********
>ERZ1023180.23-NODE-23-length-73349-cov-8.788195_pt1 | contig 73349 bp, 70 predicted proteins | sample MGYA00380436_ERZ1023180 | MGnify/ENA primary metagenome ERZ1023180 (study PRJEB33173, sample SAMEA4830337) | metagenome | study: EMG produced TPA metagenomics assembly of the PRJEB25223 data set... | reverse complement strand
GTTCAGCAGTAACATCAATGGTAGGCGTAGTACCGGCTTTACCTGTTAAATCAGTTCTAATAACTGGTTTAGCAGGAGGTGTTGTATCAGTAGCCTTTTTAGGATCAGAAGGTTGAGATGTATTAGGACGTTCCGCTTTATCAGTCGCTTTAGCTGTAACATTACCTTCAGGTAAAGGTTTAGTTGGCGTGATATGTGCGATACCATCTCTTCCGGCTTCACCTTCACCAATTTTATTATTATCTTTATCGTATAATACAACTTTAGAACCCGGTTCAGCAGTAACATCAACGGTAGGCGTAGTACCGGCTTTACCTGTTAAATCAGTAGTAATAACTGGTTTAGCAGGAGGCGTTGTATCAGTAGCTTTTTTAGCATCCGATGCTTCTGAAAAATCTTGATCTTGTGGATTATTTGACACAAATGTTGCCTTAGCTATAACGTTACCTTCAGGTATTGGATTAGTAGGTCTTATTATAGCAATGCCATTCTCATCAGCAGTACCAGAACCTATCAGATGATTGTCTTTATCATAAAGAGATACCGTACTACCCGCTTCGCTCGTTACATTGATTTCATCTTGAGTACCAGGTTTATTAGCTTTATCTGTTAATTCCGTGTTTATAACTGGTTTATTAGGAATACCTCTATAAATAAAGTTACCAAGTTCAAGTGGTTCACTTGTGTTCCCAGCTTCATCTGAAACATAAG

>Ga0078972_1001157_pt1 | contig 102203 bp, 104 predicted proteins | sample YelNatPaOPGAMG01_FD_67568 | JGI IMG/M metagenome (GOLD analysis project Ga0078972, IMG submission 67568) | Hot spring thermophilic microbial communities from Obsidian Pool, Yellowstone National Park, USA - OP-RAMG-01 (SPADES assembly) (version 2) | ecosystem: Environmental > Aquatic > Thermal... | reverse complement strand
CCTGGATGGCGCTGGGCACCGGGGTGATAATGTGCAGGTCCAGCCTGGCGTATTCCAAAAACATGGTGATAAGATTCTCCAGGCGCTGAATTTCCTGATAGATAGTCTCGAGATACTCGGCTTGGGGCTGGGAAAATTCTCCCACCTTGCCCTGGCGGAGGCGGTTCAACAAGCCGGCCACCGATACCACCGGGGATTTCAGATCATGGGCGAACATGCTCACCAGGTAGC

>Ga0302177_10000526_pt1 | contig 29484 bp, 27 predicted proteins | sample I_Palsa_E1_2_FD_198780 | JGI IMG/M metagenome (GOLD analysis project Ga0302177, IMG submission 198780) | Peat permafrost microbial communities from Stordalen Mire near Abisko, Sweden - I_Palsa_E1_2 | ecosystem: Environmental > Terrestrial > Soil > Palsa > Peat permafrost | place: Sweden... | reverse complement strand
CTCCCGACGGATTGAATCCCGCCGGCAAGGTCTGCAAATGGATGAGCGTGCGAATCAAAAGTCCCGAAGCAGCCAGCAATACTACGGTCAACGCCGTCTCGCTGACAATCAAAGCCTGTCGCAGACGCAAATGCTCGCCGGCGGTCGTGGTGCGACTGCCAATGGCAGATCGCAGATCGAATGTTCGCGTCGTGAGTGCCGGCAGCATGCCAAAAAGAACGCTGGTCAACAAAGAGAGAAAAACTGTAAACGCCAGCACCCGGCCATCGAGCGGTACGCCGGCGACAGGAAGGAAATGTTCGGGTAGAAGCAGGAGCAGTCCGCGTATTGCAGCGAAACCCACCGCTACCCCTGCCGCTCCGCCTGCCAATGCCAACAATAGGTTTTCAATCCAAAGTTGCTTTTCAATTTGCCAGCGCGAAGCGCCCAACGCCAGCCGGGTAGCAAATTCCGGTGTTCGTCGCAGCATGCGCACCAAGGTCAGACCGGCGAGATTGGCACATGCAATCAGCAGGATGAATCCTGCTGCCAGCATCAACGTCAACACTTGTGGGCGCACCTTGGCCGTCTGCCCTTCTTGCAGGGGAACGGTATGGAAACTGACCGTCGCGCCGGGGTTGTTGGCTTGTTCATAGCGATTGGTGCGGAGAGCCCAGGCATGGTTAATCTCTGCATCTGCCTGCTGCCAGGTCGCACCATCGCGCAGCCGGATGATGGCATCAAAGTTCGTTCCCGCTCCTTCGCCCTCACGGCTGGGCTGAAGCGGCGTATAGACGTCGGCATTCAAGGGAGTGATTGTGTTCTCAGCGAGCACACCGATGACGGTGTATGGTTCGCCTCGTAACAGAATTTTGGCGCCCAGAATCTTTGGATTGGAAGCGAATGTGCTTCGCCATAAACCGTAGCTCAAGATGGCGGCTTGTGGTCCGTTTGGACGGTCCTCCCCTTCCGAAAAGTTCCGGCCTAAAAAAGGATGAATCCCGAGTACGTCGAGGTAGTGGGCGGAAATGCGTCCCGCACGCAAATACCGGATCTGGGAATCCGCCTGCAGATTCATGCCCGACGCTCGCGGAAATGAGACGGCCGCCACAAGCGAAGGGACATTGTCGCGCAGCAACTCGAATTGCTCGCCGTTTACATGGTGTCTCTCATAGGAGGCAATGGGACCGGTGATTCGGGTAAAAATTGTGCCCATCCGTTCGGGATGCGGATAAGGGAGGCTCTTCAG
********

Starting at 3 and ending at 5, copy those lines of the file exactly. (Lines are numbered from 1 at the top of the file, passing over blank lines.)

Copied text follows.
>Ga0078972_1001157_pt1 | contig 102203 bp, 104 predicted proteins | sample YelNatPaOPGAMG01_FD_67568 | JGI IMG/M metagenome (GOLD analysis project Ga0078972, IMG submission 67568) | Hot spring thermophilic microbial communities from Obsidian Pool, Yellowstone National Park, USA - OP-RAMG-01 (SPADES assembly) (version 2) | ecosystem: Environmental > Aquatic > Thermal... | reverse complement strand
CCTGGATGGCGCTGGGCACCGGGGTGATAATGTGCAGGTCCAGCCTGGCGTATTCCAAAAACATGGTGATAAGATTCTCCAGGCGCTGAATTTCCTGATAGATAGTCTCGAGATACTCGGCTTGGGGCTGGGAAAATTCTCCCACCTTGCCCTGGCGGAGGCGGTTCAACAAGCCGGCCACCGATACCACCGGGGATTTCAGATCATGGGCGAACATGCTCACCAGGTAGC

>Ga0302177_10000526_pt1 | contig 29484 bp, 27 predicted proteins | sample I_Palsa_E1_2_FD_198780 | JGI IMG/M metagenome (GOLD analysis project Ga0302177, IMG submission 198780) | Peat permafrost microbial communities from Stordalen Mire near Abisko, Sweden - I_Palsa_E1_2 | ecosystem: Environmental > Terrestrial > Soil > Palsa > Peat permafrost | place: Sweden... | reverse complement strand